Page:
Groundbreaking for the trail project was to have been observed during a town celebration Thursday night. Evans said the contractor has until April of next year to complete the work.
Thursday's event also celebrated the beginning of demolition of vacant properties along West Market Street to clear the way for proposed development of market-rate housing. That Blairsville Riverfront Village project is being pursued by the borough-created Blairsville Community Development Authority, which owns the former site of the Vale Tech automotive school.
BCDA board member Ed Smith told council that demolition has begun with a building located near the Hebron Lutheran Church on North Liberty Street.
Contractor Pittsburgh Demolition Inc. is slated to raze a total of nine buildings for the project at a cost of $194,000. That includes portions of the former Conemaugh Terrace apartments, which are now vacant.
The BCDA has an agreement to develop new housing in the area with partner company Fourth River Development of Pittsburgh. Smith said the company want to begin with initial development of four housing units.
Smith reported that, since last year, the BCDA?has reduced its average monthly operating cost from $10,500 to $7,013. He said the authority is considering reducing that amount further by trimming its office hours and by moving its office into a portion of the former Conemaugh Terrace, thus eliminating monthly rent payments of $2,300.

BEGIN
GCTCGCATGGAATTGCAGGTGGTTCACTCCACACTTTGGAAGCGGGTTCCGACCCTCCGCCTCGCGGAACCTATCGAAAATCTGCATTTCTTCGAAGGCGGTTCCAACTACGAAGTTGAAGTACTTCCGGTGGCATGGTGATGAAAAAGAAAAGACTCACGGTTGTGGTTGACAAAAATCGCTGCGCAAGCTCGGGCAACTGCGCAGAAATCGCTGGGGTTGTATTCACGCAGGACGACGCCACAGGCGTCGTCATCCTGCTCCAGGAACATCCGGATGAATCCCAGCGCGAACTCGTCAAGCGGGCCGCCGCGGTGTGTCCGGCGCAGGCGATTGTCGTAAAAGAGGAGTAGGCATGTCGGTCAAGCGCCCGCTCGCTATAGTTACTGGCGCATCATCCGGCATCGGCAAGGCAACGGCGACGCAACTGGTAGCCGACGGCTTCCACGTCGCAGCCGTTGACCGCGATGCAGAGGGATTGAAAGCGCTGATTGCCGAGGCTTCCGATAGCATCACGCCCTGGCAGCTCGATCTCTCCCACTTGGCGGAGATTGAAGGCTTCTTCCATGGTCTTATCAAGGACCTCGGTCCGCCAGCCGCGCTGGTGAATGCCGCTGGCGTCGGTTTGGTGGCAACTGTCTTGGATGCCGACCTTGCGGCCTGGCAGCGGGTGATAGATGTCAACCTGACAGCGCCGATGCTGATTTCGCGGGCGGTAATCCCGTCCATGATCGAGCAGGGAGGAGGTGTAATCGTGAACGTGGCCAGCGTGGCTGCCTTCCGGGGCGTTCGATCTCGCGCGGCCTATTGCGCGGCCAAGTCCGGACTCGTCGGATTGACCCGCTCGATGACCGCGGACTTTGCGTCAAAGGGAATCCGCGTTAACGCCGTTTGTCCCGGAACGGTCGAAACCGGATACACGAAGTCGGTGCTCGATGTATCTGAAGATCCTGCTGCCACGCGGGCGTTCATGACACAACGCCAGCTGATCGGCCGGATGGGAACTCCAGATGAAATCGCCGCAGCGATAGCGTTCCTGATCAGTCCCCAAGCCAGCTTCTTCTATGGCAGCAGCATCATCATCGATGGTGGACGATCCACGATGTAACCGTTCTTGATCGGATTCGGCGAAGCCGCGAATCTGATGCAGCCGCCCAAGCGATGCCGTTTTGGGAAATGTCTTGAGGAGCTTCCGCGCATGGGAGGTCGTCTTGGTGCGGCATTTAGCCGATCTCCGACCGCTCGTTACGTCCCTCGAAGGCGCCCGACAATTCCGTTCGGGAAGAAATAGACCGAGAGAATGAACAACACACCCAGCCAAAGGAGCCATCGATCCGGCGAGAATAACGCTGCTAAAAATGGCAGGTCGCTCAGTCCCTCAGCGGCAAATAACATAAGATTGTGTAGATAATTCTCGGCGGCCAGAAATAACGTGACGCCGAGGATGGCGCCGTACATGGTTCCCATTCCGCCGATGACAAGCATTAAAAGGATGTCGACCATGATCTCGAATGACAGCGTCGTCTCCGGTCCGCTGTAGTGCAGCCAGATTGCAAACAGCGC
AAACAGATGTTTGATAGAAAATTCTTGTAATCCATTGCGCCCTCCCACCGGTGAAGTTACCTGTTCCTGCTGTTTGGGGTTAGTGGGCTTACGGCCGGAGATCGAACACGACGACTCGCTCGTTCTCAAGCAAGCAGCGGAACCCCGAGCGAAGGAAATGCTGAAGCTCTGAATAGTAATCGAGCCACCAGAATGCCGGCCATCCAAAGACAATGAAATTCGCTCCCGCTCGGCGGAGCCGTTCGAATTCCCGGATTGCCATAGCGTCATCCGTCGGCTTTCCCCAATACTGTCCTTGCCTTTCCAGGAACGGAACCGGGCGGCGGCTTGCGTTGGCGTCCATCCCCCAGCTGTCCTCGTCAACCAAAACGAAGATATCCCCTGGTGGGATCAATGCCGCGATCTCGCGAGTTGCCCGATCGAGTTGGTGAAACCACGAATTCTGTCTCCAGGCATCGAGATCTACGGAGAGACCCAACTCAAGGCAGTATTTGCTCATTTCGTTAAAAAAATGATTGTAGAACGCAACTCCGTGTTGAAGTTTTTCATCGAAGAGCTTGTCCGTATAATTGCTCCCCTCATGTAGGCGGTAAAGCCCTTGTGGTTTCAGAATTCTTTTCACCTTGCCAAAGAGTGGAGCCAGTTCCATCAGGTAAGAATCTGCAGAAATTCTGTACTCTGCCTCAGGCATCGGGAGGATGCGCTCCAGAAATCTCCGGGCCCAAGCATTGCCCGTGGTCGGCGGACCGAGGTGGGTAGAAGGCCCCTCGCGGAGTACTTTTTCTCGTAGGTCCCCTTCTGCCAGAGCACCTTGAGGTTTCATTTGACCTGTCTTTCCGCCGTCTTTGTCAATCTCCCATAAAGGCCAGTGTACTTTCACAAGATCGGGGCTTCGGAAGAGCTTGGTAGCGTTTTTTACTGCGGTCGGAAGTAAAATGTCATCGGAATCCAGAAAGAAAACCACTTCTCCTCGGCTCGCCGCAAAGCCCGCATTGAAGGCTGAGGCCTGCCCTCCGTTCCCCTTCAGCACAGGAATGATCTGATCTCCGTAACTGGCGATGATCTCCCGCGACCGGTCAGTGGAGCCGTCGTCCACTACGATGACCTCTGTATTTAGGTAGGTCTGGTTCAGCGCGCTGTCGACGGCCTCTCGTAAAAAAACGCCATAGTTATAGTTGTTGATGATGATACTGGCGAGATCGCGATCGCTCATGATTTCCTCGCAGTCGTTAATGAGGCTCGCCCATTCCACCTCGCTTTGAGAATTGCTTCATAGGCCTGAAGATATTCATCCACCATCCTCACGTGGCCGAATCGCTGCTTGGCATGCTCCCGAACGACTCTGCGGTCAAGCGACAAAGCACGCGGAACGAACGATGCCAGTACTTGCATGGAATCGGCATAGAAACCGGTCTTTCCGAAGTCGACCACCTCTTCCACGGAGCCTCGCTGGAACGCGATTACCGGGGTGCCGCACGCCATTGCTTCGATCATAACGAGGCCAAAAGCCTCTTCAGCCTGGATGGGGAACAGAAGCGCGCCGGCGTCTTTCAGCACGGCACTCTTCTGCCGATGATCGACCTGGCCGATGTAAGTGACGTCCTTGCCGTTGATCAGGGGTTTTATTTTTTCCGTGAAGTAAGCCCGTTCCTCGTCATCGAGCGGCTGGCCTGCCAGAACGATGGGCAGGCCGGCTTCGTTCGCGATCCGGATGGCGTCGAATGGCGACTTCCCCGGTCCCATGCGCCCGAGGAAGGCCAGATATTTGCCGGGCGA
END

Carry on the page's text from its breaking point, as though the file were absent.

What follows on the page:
He said the authority also is working on a plan to repay its outstanding loans, currently totaling $421,122.42.
In a related matter, council approved a resolution authorizing application to DCED for $100,000. Evans explained that funding would pay for operation of the fourth and fifth year of the borough's Elm Street program, which seeks to improve targeted residential areas. That program is managed by the BCDA.
Council, which last month agreed to search for a police chief, meanwhile shored up its police department by hiring David Romagnoli as a part-time officer. According to Mayor Joe Caugherty, that gives the department a current complement of two full-time officers and eight part-timers.
Evans said, due to budgetary concerns, the borough likely would keep its summer paving program at a cost of no more than $40,000. He said he and other borough officials were waiting to meeting with representatives of Quaker Sales, which was approved as the paving contractor.
Streets that would receive priority include Grandview Avenue, Walnut Hill Road and portion of Iron Alley and West North Avenue. Portions of West Ranson Avenue and East Brown and East Burrell streets likely will be held over for a future paving program.
"I feel we're making streets a minority in our budget," council member Carolyn Smith protested.
DeWayne Dills, who resides along the east berm of South Liberty Street, attended Tuesday's meeting to request that the borough switch on-street parking from the east berm to the west berm of the street. He and his wife, Peggy, have complained about trouble exiting their drive due to vehicles parked nearby.
Evans has recommended that the borough reactivate its dormant parking authority to review possible solutions for that complaint and similar problem areas in town.
He said council has received letters from five individuals who have expressed interest in serving on the parking panel: Caugherty, DeWayne and Peggy Dills, Mike Gwinn and Joe Nease. But borough officials were checking to see if the panel should have five members or just three.